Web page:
Battle of Silva Litana

From Wikipedia, the free encyclopedia
Jump to navigation Jump to search
Battle of Silva Litana
Part of the Second Punic War
DateAugust or Autumn 216 BC
Location
Forest of Litana, 75 miles northwest of Ariminum
Result Boii victory
Belligerents
Boii Vexilloid of the Roman Empire.svg Roman Republic
Commanders and leaders
Unknown Lucius Postumius Albinus 
Strength
Unknown 25,000
Casualties and losses
Unknown 24,990 killed or captured

The Battle of Silva Litana was an ambush during the Second Punic War that took place in a forest 75 miles northwest of the Roman city of Ariminum in 216 BC. The Gallic Boii surprised and destroyed a Roman army of 25,000 men under the consul-elect Lucius Postumius Albinus. Only ten men escaped the ambush, few prisoners were taken and Postumius was killed, decapitated and his skull covered with gold by the Boii. News of the military disaster, coming either several days or months after the defeat at Cannae, triggered a renewed panic in Rome and the Romans postponed military operations against the Gauls until the conclusion of the Second Punic War.

Prelude[edit]

In 216 BC, the Romans elected Lucius Aemilius Paullus and Gaius Terentius Varro as consuls; the consuls gave a legion to Lucius Postumius Albinus to punish the Gallic tribes in Cisalpine Gaul that had supplied troops to Hannibal's Carthaginian army. After Hannibal's crushing victory at the Battle of Cannae, Postumius was elected Roman consul for the third time and in absentia, since he was in command of the Roman legion in Cisalpine Gaul.[1]

Postumius' army strength was increased to two Roman legions and he raised allied troops along the Adriatic coast, raising the number of his soldiers to 25,000.[2]

Battle[edit]

Postumius' army marched through a large forest called Litana by the Gauls;[2] the Boii had cut the trees so that unsupported, they would remain standing, but if given a slight push would topple over.[2] As the Romans went along a road in the forest, the Boii secured a perimeter outside it and pushed over the trees on the outer edges;[2] the trees fell on each other and crashed onto the road from both sides, killing Roman soldiers and horses and destroying equipment.[2] Most of the soldiers died under the weight of the trees trunks and branches and the panicked survivors were slaughtered by the Boii waiting outside the forest.[2] A party of Romans tried to escape across a river, but were captured by the Boii who had already taken the bridge over it.[2] Few Roman prisoners were taken and only ten men survived the disaster.[2]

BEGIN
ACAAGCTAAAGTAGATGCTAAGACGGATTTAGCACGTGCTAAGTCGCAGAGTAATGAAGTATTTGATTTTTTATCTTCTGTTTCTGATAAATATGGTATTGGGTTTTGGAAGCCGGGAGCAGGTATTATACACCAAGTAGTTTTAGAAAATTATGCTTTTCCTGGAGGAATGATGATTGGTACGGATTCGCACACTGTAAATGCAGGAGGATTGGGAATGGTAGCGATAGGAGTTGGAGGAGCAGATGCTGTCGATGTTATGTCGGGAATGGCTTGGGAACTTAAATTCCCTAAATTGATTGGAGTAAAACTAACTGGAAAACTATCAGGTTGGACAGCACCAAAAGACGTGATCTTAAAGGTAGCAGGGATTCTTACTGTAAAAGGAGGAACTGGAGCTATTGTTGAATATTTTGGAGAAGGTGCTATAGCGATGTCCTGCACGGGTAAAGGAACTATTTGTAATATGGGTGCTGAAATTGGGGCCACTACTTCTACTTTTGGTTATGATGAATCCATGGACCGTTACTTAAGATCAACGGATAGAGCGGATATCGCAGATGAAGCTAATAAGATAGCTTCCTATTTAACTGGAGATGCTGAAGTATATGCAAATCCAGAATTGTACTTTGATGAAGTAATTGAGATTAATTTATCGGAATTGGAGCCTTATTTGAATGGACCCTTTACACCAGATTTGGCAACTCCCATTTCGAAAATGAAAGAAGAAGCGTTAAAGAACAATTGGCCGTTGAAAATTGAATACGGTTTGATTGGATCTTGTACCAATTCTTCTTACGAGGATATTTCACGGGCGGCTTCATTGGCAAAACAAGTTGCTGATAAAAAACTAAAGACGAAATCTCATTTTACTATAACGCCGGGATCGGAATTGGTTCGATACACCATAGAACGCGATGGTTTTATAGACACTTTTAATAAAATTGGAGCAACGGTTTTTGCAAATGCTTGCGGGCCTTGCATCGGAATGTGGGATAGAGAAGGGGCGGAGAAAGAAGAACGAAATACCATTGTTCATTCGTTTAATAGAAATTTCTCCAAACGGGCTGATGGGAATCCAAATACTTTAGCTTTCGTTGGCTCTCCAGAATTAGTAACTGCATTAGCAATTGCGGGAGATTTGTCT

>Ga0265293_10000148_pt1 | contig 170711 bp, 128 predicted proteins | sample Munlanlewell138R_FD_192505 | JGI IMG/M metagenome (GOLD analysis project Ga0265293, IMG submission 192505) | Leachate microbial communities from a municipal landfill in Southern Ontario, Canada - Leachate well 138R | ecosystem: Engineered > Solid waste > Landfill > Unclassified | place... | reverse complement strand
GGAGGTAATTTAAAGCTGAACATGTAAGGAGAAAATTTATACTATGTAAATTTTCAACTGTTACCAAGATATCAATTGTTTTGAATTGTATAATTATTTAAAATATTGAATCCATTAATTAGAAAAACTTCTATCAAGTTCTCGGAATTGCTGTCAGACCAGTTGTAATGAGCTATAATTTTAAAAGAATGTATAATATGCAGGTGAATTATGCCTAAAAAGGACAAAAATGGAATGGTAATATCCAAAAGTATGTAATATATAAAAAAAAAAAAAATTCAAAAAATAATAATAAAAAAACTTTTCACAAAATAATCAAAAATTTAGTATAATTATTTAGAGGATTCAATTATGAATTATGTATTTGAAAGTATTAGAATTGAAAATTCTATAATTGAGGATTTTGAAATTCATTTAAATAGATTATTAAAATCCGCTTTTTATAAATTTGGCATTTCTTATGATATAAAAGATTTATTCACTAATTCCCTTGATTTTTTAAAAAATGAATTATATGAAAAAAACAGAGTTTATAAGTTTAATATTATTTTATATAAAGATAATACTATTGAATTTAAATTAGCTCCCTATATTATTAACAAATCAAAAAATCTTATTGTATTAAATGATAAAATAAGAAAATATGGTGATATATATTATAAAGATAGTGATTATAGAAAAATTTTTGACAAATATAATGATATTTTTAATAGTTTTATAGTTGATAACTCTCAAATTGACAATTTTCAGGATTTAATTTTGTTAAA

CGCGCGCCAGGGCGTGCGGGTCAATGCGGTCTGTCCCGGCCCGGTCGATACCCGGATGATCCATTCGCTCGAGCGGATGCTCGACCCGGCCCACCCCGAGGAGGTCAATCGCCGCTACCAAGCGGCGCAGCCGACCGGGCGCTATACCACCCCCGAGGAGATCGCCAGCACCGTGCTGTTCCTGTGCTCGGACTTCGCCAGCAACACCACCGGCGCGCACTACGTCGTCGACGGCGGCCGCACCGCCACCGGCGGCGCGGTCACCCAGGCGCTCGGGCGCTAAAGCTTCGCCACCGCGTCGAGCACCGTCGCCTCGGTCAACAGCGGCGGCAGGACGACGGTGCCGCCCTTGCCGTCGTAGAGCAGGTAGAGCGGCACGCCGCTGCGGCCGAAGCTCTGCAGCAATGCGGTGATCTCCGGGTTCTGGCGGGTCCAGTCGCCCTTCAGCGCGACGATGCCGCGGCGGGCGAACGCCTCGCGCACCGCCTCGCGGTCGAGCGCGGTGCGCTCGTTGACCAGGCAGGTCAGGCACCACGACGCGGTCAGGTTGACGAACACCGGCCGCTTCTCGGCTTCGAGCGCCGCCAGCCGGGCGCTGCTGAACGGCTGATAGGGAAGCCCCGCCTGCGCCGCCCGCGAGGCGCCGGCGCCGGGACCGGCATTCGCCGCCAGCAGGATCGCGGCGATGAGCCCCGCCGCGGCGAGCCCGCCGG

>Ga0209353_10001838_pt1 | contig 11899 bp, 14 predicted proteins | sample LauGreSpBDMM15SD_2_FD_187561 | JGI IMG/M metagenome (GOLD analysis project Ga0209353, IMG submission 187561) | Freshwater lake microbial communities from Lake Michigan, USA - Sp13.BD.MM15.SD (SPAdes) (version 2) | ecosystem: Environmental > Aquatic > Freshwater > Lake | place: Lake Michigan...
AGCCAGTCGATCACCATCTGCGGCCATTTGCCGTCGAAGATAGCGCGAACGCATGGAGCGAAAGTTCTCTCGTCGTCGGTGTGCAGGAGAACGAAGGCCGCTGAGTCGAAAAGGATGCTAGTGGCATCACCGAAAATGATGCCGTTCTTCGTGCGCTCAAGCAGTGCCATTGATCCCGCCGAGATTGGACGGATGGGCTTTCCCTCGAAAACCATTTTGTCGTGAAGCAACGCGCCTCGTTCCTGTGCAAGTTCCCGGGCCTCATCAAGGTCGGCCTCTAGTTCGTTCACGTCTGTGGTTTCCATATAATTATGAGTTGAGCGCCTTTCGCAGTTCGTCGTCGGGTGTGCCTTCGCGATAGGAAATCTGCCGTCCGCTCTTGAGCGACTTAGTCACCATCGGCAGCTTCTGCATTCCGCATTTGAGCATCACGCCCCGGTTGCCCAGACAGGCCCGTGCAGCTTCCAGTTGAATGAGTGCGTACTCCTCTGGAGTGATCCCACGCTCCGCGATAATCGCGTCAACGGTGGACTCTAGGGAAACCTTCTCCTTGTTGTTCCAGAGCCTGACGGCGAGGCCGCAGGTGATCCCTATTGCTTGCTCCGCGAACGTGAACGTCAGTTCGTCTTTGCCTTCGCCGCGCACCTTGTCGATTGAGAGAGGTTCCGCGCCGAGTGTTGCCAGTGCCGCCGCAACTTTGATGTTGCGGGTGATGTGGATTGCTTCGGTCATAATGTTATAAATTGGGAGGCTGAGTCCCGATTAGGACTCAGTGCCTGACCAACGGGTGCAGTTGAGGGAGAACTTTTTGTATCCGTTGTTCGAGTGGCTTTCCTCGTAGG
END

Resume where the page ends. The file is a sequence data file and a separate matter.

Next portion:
Postumius fought to avoid capture but was killed, decapitated and his head taken to a Boii sacred temple, where the skin was scraped off and the bare skull covered with gold,[2] it was used as a cup for drinking by the Boii high priest.[2] The Boii also took a vast amount of loot, with the Roman goods handily concentrated along the forest road.[2]

Aftermath[edit]

A panic hit the city of Rome upon arrival of the news;[2] the Roman Senate ordered aediles to patrol the streets, open shops and disperse any sign of defeatism.[3] Tiberius Sempronius Gracchus, master of horse and also consul-elect for 215 BC, consoled the Senate by emphasizing the importance of defeating Hannibal, with the Gauls only a secondary priority for Roman strategy.[4]

References[edit]

  1. ^ Livy 2006, p. 162.
  2. ^ a b c d e f g h i j k l Livy 2006, p. 163.
  3. ^ Livy 2006, p. 164.
  4. ^ Livy 2006, pp. 162–164.

Bibliography[edit]

  • Livius, Titus (2006). Hannibal's War: Books Twenty-One to Thirty. Translated by J.C. Yardley, introduction and notes by Dexter Hoyos. Oxford: Oxford University Press. ISBN 0-19-283159-3.